Skate Shop Day 2022 - The Chris Nieratko Questionieratko

Skate Shop Day 2022 - The Chris Nieratko Questionieratko

I'm not sure if I'm qualified to introduce Chris Nieratko, his dedication to skateboarding is somewhat unmatched by most with writing for one of the most subversive print magazines ever, opening the so rightly respected NJ Skate shop, supporting skate shops through 'Skate Shop Day' alongside his friend Scotty Coats and everything else in-between. The people out there would say 'Do your own research!' and that's where I'll take my standpoint with Chris, he's probably one of the most 'googleable' people I've had the pleasure to have correspondence with.
Keeping the topic centric to all things skate shops and Skate Shop Day; Nieratko gave us a everything we needed to know from first store nostalgia through to why is there even a skate shop day?

Verb Excretion by Fraser Doughty

All Images Provided By Chris

Chris Nieratko - Pro Party

What came first, the skater or the skate shop? 

I'm a firm believer that all the best ideas, designs, styles always originate with skateboarders. Skaters are first to everything.  

What's your earliest memory of a skate shop?

In New Jersey in the late 80's we didn't have skates hops that were strictly dedicated to skateboarding. It was always a baseball card or comic book or fishing and gun shop with some skateboards in the back. I grew up loving comic books and when I knew 'skateboarding was everything' that was the day I walked into the comic book store that sold some skateboards and I traded in my four Frank Miller Wolvierines for a brand new Shut Shark. That was the day the deal was sealed and yet that's not my earliest meaningful skate shop memory. That came later, when I visited Ollie Pops in Howell, NJ owned by Bob Losito, who now owns Pro Skateshop in Belmar, NJ. I walked in there for the first time looking for the guns or frisbees or fishing poles and didn't see any of that shit. I only saw skateboards and skateboard related clothes and shoes. I saw a place built just for skateboarders. It was magical.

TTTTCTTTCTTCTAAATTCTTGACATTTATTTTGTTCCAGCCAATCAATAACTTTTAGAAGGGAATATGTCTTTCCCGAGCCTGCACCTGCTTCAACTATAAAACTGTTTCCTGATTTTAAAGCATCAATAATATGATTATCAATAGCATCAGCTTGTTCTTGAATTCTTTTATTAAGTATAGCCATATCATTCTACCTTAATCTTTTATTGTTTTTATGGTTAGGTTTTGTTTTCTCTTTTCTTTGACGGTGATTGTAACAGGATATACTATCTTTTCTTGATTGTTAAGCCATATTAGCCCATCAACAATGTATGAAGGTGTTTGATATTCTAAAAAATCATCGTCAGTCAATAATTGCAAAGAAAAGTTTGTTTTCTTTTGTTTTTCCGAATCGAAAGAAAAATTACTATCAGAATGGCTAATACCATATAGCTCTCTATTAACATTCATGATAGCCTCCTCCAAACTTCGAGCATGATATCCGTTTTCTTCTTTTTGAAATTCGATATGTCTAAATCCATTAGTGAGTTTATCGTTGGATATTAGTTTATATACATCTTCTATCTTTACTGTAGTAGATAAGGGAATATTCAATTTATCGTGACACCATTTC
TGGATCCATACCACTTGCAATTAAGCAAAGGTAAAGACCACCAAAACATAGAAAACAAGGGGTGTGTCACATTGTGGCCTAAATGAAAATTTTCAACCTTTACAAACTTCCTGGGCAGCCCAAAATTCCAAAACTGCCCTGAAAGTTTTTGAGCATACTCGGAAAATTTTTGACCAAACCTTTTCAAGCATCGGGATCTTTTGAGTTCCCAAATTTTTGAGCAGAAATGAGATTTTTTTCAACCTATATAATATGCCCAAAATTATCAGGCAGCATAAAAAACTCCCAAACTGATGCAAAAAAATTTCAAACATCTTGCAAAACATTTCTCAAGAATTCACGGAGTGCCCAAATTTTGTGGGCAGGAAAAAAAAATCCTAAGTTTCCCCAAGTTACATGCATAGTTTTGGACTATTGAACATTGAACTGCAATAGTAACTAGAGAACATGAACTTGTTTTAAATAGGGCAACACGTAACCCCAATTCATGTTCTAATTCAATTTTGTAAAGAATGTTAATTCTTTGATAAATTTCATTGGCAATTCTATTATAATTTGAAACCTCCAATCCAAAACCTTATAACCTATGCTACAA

We knew that when we opened our own shop, NJ Skateshop, in 2003 we wanted to be like Bob: SKATEBOARDS ONLY. I think any skater that walks into a skater owned skate shop made for skaters, by skaters they feel a unique sense of belonging the moment they walk through the door.

If someone told you they wanted to start a skate shop what would be your number one piece of advice?

I'd say find 30 minutes, grab a pen and paper and give me a call. If we're in close proximity, come over and bring wine. Red, if it's cold outside. White otherwise. I'll tell you whatever you need to know to at least get out of the gates, just like Tim and Malcolm of the now defunct but forever legendary PIT CREW skate shop did for me and my partner Steve Lenardo nearly 20 years ago. They helped us dodge a tonne of bullets and so we always pay their kindness forward. Each one teaches another. 

How many times did people tell you it was a bad idea to open up a skate shop?

Actually none because in 2003 we were selling your sister's jeans hand over fist! There weren't enough sisters to keep up with the demand! Skateboarding was massive then. On the flip side, I have had to tell quite a few people over the years that opening a shop was a bad idea for various reasons (timing, dip in economy, bad name selection, wrong intentions, etc.). But even if someone had told us it was a bad idea we wouldn't have listened. Just as no one should listen to me. Skaters learn best by falling repeatedly. 

What more could skate shops do to support one another?

Skate shops make the best shit, hands down and if the 'limited edition' thing is your jam there's nothing more limited than a shop shirt. I always try and grab shop shirts wherever I go as my tourist tee. I'd much rather rock a Welcome Skate Store shirt done by OUR artist, Fos, than a t-shirt from the Royal Armouries Museum done by any of THEIR artists. So I'd say the simplest ways to support shops are to buy something and even if you can't afford to buy something but you dig another shop's designs, repost it in your Instagram stories and let that shop know you dig it. Like I said, skate shops make the best shit so when one of our peers in the shop keepers union says they like our work it hits different.

Is there a ‘distance rule’ between one shop and another, do you think it’s worth two independents inhabiting the same scene?